A child with ADD/ADHD is often described as having a short attention span, is impulsive and in many cases but not all, is restless or hyperactive
As a general guide, at least 8 of the following behaviours must be present for at least 6 months before the age of seven:
- Butts into other children's game, interrupts often and doesn't listen
- Has difficulty remaining seated and easily distracted
- Has difficulty awaiting turns
- Fidgets with hands or feet
- Has difficulty playing quietly
- Often talks excessively
- Has difficulty following through instructions
- Often blurts out answers to questions before they have been asked
- Often loses things necessary for tasks or activities
At pre-school: Supervisors may notice the child's short attention span, possibly hyperactivity, and/or inappropriate behaviour.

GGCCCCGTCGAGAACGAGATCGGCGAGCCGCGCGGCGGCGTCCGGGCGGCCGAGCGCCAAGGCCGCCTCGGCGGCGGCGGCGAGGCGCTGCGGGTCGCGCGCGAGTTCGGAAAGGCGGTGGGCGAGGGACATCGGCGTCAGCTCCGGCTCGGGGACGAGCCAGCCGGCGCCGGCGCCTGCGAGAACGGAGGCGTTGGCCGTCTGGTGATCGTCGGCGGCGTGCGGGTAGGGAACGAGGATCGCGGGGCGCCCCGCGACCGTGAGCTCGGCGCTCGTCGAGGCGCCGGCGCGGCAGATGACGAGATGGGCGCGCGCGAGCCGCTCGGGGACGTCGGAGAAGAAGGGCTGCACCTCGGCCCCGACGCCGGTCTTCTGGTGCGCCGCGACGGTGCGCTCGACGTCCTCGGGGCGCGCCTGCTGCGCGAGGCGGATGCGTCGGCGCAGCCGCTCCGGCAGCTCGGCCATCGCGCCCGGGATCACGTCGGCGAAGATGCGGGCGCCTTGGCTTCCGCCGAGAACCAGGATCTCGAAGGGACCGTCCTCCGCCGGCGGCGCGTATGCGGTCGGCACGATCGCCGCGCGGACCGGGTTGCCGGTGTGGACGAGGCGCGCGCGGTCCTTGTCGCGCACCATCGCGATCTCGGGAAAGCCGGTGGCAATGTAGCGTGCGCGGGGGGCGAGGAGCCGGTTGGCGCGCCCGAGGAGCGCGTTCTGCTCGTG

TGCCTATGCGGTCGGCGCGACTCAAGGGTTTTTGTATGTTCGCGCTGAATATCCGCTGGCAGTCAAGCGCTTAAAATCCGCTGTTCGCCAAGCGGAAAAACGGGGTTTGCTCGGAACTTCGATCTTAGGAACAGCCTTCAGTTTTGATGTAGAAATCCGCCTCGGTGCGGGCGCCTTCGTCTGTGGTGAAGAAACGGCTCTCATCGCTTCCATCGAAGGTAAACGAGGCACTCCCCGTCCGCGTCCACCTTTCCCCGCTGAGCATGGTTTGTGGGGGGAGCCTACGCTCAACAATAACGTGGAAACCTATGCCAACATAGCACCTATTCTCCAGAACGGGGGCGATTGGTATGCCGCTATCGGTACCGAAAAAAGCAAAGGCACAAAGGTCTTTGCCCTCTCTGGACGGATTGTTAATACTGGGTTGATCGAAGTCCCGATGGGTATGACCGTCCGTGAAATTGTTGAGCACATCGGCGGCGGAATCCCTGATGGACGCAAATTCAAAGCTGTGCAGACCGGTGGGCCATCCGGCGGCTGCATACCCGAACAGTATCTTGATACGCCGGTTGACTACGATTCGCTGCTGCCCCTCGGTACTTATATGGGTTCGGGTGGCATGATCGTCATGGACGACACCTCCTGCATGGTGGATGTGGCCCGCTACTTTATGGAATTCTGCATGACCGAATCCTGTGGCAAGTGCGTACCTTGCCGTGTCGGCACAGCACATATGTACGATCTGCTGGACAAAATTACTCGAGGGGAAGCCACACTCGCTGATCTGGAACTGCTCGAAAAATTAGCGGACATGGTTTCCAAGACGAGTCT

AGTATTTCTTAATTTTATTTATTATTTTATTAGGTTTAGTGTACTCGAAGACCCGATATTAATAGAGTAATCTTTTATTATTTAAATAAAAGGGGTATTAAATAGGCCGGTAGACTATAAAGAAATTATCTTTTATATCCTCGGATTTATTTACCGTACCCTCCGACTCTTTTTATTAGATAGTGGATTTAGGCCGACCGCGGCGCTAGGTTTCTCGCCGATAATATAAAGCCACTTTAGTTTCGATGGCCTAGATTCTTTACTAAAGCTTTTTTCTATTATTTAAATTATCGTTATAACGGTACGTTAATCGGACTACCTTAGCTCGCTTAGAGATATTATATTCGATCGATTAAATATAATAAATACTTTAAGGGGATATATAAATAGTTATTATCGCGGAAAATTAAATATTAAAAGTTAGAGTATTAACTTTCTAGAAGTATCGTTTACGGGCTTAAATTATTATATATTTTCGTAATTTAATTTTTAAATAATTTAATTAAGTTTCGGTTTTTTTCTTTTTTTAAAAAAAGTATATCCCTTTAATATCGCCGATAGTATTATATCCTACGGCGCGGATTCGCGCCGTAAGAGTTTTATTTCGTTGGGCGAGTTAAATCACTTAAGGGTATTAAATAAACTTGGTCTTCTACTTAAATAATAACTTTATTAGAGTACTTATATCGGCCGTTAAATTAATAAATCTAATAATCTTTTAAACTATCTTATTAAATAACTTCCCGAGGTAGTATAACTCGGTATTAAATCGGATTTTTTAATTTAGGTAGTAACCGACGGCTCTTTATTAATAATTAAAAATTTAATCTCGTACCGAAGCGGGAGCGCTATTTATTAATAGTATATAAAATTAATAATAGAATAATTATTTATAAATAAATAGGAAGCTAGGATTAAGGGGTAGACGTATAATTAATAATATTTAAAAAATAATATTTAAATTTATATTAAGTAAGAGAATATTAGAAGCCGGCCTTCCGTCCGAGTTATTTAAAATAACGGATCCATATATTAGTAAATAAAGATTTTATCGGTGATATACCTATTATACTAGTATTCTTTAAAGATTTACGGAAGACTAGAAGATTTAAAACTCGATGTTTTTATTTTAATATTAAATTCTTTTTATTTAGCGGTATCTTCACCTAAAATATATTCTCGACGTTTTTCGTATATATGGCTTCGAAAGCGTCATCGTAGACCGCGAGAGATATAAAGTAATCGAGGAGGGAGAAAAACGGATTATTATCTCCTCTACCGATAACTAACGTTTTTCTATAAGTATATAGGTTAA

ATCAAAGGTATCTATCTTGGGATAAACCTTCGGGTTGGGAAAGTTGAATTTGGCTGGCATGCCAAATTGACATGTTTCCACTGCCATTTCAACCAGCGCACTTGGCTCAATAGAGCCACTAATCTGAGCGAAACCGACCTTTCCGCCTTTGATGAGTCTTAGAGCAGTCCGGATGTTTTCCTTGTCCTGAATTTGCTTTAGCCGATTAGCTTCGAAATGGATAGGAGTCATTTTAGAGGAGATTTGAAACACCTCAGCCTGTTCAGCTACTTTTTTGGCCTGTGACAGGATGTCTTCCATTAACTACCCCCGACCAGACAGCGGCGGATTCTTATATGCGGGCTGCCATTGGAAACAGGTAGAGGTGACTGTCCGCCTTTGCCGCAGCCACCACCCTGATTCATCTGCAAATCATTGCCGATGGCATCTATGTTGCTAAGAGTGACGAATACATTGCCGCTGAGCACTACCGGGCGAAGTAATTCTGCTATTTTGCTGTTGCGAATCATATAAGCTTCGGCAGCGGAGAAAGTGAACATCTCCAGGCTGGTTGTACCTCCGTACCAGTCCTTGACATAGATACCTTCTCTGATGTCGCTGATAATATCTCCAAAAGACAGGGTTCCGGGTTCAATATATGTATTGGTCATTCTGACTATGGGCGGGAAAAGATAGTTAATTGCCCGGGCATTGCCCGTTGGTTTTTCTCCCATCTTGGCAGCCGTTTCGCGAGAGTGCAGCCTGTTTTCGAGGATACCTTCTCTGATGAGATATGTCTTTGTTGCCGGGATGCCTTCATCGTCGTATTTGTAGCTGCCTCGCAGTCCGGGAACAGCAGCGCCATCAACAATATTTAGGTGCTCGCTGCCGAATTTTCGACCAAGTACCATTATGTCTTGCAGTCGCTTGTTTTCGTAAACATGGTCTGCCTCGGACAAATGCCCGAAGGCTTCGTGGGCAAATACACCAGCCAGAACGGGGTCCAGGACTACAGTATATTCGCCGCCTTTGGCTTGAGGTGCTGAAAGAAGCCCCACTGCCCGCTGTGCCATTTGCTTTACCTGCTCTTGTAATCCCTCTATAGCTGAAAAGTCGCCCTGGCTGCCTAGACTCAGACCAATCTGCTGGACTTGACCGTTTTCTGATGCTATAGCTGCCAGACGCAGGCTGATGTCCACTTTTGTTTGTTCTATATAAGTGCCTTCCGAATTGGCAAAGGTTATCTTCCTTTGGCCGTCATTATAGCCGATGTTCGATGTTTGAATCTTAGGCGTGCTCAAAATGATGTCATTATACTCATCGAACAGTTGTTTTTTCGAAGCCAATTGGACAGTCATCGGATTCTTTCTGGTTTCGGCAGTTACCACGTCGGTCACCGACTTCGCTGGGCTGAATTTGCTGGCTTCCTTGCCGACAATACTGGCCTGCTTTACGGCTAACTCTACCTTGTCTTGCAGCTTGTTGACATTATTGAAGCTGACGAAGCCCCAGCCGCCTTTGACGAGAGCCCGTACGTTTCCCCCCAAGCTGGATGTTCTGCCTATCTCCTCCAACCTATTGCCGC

At school: Teachers at school may describe children as restless, inattentive, easily distracted and overly impulsive, sometimes lazy, unmotivated and naughty.
In school, children and teenagers with ADD/ADHD may have problems with organising their work, listening to instructions, writing neatly and finishing their assignments. Often they suffer learning difficulties, have social problems, as their “difference” isolates them from other children. Often ADD/ADHD co-exists with other disorders such as learning disabilities. However, when they are interested in something like TV they have no trouble concentrating!
Of course, not all children exhibiting these symptoms have ADD/ADHD. Emotional difficulties within the child or lack of motivation can cause similar behaviour.
The significant difference for ADD/ADHD children is that under normal conditions, they lack the physical ability to control their behaviour.